But You Look Just Fine?

Hello loves,

I have been meaning to type this post out much earlier this year, but I suppose it needed more clarity, that I have gained as the months have passed by. I also do not doubt that I was still emotionally fraught over circumstances to be able to write this with finesse.

Some of you are aware of the surgery I underwent in February this year for knee (acl) reconstruction. Recovery and rehabilitation for that has taken up all of my time and energy this year, in order to attain mobility.

About a week ago, I found myself struggling to stand up from my couch due to sharp pains running down the spine, particularly at the lower back. It felt as if someone was pulling away the centre of gravity away from me, rendering me immobile. Even lying down was not bereft of pain.

It was uncannily like the time I was seized by the worst series of back spasms at the end of 2016, resulting in getting sped to the hospital in an ambulance. The pain was beyond anything I had ever experienced. This coming from someone who has lived with chronic pain since her early 20s. It took a full day at the hospital of being poked, prodded, x rayed to verify that this was brought on by Sciatica – pain at the leg that stems from the lower back, glutes and down the sciatic nerve found at the back of the leg. I found myself unable to do anything, except lay down to ease the tension and pain. Seeking physiotherapy made a remarkable difference. The sessions involved deep tissue massages, infrared treatment and electronic pulses. The relief from better pain management however was short-lived. 

Just when it seemed like I was feeling better, I injured the knee. A month after ACL reconstruction surgery, I was dealt with a gnarly asthma attack. It has been one health scare after another since late 2016. And they are all of a life-altering nature, which further complicate my quality of life. 

I am no stranger to leg injuries, having sustained 2 serious ones back in 2004 and 2006. Nor am I a stranger to chronic pain, chronic health conditions. But as I type this out right now, I cannot help but feel slightly defeated and exasperated.

The fluctuation of moods when coping with pain on a daily basis is not to be trifled with. Sometimes you feel as if you are in control of the illnesses and pain. Other times you fall into deep despair, or you rage against the cards you have been dealt with. And then there are the times when you feel numb, because it has just gotten way past your tolerance capacity.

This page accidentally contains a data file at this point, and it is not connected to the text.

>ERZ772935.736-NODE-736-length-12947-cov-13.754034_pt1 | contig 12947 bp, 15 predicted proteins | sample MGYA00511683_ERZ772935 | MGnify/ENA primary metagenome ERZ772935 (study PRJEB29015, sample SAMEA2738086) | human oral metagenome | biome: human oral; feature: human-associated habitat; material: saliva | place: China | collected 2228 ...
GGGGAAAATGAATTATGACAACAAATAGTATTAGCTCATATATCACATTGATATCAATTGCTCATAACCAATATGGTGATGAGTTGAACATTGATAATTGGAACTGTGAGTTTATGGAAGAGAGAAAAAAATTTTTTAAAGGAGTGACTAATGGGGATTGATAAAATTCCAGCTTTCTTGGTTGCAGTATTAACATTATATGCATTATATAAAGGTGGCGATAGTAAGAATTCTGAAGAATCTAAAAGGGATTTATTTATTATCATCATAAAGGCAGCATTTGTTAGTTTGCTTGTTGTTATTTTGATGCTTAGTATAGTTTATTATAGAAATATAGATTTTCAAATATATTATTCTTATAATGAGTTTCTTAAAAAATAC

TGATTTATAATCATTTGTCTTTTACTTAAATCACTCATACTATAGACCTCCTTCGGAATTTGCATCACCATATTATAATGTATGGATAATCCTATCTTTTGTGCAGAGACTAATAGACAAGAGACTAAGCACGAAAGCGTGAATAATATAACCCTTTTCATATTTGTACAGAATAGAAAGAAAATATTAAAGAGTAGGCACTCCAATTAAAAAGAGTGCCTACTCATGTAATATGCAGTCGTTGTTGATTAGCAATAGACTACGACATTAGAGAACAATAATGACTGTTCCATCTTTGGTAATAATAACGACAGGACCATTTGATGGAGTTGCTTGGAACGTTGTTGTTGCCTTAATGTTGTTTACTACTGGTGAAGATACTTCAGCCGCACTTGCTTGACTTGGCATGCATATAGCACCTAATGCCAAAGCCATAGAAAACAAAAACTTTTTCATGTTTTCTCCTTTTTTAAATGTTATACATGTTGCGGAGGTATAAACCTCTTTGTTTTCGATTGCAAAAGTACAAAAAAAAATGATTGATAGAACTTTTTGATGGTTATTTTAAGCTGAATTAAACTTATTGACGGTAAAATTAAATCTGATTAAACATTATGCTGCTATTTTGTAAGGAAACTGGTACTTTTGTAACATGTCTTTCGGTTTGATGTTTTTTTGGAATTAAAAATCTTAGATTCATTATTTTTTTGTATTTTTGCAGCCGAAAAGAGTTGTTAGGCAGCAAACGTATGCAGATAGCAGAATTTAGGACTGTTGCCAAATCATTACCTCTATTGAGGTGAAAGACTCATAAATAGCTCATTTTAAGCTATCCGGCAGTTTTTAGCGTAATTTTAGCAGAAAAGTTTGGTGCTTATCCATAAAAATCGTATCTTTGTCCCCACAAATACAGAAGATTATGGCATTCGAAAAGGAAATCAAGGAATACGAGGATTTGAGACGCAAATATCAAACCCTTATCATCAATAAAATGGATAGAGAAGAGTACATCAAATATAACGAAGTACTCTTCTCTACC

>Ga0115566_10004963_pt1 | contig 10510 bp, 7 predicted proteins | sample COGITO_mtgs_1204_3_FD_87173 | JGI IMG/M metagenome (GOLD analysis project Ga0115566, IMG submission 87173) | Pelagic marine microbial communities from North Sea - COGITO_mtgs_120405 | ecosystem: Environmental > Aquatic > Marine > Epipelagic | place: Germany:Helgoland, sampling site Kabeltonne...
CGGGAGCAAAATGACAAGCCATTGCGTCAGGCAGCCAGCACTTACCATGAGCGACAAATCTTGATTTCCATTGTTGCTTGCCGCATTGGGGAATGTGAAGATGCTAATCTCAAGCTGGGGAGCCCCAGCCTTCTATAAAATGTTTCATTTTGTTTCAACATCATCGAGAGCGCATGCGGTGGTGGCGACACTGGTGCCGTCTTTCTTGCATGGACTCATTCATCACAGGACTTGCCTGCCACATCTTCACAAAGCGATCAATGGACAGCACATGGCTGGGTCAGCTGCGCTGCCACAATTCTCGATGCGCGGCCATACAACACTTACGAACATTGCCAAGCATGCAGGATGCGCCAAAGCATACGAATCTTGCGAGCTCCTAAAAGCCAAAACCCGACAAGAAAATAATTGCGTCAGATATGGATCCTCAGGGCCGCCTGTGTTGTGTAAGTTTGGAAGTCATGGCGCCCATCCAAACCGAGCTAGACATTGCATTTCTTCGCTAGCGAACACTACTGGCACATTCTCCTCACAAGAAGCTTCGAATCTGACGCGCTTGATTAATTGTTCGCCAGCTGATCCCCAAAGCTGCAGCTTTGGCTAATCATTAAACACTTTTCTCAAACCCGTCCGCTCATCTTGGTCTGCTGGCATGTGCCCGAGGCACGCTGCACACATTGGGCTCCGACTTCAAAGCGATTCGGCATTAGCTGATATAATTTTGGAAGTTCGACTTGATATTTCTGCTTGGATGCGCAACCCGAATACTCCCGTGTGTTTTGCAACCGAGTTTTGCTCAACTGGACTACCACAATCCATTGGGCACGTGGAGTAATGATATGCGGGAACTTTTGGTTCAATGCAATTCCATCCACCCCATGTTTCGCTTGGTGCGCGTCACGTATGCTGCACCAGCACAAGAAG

Since the injury in 2004, it has been difficult to enunciate just how much pain and ailments can impact your life – your job, your moods, your relationships, your future. Because I seemed to bounce back after each injury, it was forgotten that I was still unable to function completely or be as mobile as before. Because I would push myself to meet friends, they assumed I must be doing much better than I said I was doing. They could not detect the discomfort or pain I was experiencing, and so I was Okay. That has been one of the hardest things to convey  – unless it is an injury that actually requires me to use walking aids or be in the hospital, it must surely be manageable enough since I have been able to meet up, interact on social media without seeming bogged by pain. 

Over the months of recovery from the knee mishap, I have gained myself fellow chronic pain and invisible illness friends on social media who actually empathise, and know the struggle firsthand. Nothing really cautions you about the drastic way your life will change when you are beset with pain, limited mobility and a compromised immune system. Unless you’re already living with these conditions, it is a challenge to put yourself in my shoes and truly comprehend the emotional, psychological strain it places on you.